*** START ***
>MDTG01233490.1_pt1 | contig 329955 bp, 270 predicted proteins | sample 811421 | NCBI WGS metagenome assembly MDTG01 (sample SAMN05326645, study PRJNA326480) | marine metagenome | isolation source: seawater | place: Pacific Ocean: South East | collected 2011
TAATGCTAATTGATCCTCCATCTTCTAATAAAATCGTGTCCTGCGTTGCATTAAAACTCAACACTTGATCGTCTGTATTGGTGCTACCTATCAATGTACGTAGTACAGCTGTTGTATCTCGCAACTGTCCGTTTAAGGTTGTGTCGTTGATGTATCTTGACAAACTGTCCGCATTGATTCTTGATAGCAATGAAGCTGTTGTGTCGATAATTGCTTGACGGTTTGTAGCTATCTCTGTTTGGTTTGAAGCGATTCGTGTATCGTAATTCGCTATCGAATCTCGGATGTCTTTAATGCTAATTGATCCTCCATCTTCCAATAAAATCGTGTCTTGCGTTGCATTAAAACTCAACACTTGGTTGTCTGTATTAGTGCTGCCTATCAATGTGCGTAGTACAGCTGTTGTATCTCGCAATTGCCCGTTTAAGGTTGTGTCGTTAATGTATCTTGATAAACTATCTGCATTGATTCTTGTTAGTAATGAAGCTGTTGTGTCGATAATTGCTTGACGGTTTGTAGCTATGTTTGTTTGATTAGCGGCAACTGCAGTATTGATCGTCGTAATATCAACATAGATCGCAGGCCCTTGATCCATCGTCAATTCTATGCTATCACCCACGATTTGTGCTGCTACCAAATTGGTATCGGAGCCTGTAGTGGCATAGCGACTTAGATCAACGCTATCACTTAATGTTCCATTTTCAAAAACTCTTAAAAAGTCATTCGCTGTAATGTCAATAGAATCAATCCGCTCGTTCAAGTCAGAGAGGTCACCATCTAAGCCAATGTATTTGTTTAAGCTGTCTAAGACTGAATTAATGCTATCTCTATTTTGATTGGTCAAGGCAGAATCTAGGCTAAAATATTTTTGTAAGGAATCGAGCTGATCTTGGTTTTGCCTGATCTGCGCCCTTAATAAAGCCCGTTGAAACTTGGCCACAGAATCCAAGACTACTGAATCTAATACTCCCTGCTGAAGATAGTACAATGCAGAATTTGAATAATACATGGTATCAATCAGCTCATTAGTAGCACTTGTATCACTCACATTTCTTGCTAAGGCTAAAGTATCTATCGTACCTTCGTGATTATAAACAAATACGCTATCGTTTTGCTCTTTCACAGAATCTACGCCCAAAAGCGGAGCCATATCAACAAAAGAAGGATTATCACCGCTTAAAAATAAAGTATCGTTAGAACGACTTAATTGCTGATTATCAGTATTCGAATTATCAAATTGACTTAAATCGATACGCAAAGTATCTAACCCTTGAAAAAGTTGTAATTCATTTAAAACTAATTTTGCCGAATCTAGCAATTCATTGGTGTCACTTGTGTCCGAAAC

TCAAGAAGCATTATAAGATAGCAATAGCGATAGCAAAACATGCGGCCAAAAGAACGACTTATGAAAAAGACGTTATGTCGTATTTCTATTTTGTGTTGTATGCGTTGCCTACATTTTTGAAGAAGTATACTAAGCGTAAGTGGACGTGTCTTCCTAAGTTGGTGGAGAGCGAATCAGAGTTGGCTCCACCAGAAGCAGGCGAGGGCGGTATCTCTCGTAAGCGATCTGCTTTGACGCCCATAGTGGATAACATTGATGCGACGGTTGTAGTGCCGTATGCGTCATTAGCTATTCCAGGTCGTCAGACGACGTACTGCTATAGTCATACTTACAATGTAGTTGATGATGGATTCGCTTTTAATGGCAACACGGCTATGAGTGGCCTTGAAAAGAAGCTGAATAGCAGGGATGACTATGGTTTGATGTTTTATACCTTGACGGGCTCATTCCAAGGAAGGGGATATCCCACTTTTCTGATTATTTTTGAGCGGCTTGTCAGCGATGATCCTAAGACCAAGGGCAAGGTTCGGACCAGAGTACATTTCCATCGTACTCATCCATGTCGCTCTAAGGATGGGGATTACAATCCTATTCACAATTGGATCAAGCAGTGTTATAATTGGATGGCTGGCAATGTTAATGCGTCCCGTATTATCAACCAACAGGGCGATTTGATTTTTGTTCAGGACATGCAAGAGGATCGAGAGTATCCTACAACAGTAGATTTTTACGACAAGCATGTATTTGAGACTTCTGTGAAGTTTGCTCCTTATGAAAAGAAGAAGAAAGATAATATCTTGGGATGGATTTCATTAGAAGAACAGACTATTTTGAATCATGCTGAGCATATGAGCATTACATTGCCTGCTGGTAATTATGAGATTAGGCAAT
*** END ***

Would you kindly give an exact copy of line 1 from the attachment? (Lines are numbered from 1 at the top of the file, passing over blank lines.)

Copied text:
>MDTG01233490.1_pt1 | contig 329955 bp, 270 predicted proteins | sample 811421 | NCBI WGS metagenome assembly MDTG01 (sample SAMN05326645, study PRJNA326480) | marine metagenome | isolation source: seawater | place: Pacific Ocean: South East | collected 2011